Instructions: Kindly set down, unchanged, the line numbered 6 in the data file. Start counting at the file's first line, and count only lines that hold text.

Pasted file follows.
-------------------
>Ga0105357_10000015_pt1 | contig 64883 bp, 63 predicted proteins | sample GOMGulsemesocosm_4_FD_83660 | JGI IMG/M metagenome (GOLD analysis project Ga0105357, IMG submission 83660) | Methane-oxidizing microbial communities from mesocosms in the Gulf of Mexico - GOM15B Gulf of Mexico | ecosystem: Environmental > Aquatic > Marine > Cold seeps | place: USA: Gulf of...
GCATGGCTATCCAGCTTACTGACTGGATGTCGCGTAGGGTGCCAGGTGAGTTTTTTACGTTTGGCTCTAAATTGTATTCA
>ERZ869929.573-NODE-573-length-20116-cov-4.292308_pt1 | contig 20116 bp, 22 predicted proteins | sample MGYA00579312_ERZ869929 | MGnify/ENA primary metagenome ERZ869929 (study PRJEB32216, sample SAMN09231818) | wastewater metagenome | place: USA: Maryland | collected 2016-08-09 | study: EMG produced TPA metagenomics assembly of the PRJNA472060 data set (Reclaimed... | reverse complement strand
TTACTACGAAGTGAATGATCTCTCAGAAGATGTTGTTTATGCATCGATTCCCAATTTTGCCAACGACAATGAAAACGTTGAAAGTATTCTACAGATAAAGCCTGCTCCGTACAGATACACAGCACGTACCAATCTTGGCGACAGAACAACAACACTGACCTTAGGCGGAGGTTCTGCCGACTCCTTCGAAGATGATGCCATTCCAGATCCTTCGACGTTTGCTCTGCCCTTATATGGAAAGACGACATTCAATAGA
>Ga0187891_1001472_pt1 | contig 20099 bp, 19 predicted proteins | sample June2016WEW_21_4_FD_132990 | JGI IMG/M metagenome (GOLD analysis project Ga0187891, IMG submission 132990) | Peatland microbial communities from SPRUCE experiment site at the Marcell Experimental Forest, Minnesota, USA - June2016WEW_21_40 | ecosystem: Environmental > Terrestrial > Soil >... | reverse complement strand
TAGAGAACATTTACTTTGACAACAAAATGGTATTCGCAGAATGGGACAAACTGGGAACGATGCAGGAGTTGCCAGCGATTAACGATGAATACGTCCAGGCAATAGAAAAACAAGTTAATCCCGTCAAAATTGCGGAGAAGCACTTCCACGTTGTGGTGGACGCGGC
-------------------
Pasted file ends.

TAGAGAACATTTACTTTGACAACAAAATGGTATTCGCAGAATGGGACAAACTGGGAACGATGCAGGAGTTGCCAGCGATTAACGATGAATACGTCCAGGCAATAGAAAAACAAGTTAATCCCGTCAAAATTGCGGAGAAGCACTTCCACGTTGTGGTGGACGCGGC